The general aviation industry is slamming the Federal Aviation Administration’s determination that flight instructors need exemptions to legally provide flight training in some aircraft types.

In a letter dated 4 June, the FAA told industry groups that regulations prohibit instructors from providing training in “experimental”, “primary” and “limited” category aircraft. The letter aligned with an April court ruling – one that some flight instructors said used “overly broad language” and would restrict instruction amid high demand and a looming commercial pilot shortage.

Ten US general aviation and pilot-interest groups blasted the regulator in an 8 June response to FAA administrator Steve Dickson.

”We write today to urge the Federal Aviation Administration to immediately revise, in advance of issuance, the proposed new flight training policies outlined in a June 4, 2021 letter, which reflect unnecessary and unwarranted guidelines based upon irrational legal positions,” says the the letter. ”If the FAA were to issue and implement these proposed new policies, they will likely invite unnecessary legal battles while degrading safety.”

Executives from the Aircraft Owners and Pilots Association (AOPA), Experimental Aircraft Association (EAA), General Aviation Manufacturers Association (GAMA) and National Business Aviation Association (NBAA) are among the letter’s signatories.

The FAA’s assessment, they say, could have “serious, negative implications on the broader flight training community” and creates additional confusion amongst instructors and owners seeking instruction in their own aircraft. 


Source: Textron Aviation

Pilot groups and the FAA clash on training rules

The case originated with a 2020 FAA cease-and-desist order against Warbird Ventures, a Florida company that trains pilots using vintage World War II aircraft. FAA regulations define such aircraft as “limited category”.

Warbird Ventures challenged the order in court, but the US Court of Appeals for the District of Columbia declined to review the matter.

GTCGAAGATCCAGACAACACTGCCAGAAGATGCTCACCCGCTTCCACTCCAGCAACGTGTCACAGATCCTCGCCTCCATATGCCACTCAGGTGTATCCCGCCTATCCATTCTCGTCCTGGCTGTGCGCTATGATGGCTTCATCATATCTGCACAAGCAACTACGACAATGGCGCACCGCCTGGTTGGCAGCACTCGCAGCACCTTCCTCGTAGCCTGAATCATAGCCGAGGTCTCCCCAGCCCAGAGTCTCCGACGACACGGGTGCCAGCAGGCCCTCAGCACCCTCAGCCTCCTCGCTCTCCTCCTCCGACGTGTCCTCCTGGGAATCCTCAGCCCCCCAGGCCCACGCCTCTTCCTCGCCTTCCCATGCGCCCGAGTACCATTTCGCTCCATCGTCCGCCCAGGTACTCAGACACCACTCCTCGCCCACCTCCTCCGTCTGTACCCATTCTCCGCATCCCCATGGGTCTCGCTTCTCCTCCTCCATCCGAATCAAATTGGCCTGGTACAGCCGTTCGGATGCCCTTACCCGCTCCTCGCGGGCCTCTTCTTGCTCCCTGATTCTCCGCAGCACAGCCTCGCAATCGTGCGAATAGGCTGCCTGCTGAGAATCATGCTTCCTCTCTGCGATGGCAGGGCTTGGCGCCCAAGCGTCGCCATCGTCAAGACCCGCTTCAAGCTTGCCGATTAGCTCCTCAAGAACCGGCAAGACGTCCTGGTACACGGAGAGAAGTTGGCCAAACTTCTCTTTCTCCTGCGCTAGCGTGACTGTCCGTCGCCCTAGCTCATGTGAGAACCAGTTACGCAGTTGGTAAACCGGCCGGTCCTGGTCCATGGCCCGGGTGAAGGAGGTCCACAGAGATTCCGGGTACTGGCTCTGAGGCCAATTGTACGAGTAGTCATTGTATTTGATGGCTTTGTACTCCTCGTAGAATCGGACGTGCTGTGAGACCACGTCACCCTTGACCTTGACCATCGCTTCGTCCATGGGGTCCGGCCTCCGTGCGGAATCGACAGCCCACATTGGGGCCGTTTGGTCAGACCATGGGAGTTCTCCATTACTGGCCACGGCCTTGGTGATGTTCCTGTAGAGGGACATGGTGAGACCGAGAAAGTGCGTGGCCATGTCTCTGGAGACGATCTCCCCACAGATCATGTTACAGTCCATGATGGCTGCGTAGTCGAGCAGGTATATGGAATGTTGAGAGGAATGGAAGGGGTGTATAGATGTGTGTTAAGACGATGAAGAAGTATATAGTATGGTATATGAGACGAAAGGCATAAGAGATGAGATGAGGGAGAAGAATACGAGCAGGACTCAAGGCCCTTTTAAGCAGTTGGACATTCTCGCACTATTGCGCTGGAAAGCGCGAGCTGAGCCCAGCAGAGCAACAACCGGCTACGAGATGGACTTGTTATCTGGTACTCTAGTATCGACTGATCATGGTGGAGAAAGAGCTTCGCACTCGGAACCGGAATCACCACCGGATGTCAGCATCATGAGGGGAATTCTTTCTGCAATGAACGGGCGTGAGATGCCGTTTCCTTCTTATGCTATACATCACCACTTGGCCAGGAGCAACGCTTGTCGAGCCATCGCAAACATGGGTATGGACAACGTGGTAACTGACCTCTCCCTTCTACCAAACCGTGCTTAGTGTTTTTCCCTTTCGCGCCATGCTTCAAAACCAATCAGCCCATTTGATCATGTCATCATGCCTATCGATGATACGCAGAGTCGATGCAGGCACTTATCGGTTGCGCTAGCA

The court’s ruling noted that regulations prohibit operation of “limited category civil aircraft carrying persons or property for compensation or hire”.

“A flight student is a ‘person,’” the ruling says. “When a student is learning to fly in an airplane, the student is [carried]. And when the student is paying for the instruction, the student is being carried ’for compensation.’”

The flight-training industry’s concern stems from the last phrase – “the student is being carried “for compensation’”. That is because the FAA has historically considered flight training as exempt from rules applying to commercial fights for compensation. The court’s wording said flight training does actually involve carrying a person “for compensation”.

That spurred alarm among flight schools and independent instructors. They fear that, in addition to being qualified to teach, they may need different, additional certifications and medical licenses – potentially a bureaucratic, time-consuming and cost-prohibitive process. Flight instructors have said their livelihoods could be at risk if the FAA maintains the court’s stance.

Earlier this year, AOPA said it was working with the FAA to clarify the meaning of the court’s decision. AOPA and two other general aviation groups sent the FAA a letter on 19 April seeking explanation.

In its 4 June response, the FAA said limitations expressed in the ruling extends beyond “limited category” aircraft to “experimental aircraft and primary category aircraft”. 

The FAA defines “primary category aircraft” as having a “simple design” and being intended “exclusively for pleasure and personal use”. They must be unpressurised, seat no more than four people and can include aircraft, gliders, rotorcraft and manned balloons up to 1,225kg (2,700lb) in weight. “Experimental aircraft” include kit-built aircraft and aircraft intended for testing new aerospace technologies and designs.

“[A] flight instructor providing flight training in one of these categories of aircraft for compensation is acting contrary to the regulations absent a letter of deviation authority or exemption,” reads the letter, signed by the FAA’s Ali Bahrami, associate administrator for aviation safety.

US regulations permit flight training in “standard category aircraft”, which are ”type-certificated in the normal, utility, acrobatic, commuter, and transport categories”, FAA documents say.

The agency says it will publish further details about training in the other categories, but has not said when.

”The FAA is considering ways to streamline the process for owners of these aircraft to obtain flight training and will provide more information in the upcoming policy statement,” Bahrami adds.

The court and FAA have created “enormous confusion”, AOPA and other groups say in their letter. They urge the FAA to issue a statement saying the agency “will not take legal enforcement action related to the proposed new policies to pilots and flight instructors until a satisfactory resolution has been reached”.

”By encouraging affected owners to obtain training in any ’standard category aircraft in which the pilot is rated,’ rather than the specific make and model aircraft the pilot will be operating, FAA is actively and effectively taking a stance to harm aviation safety,” the pilot groups add.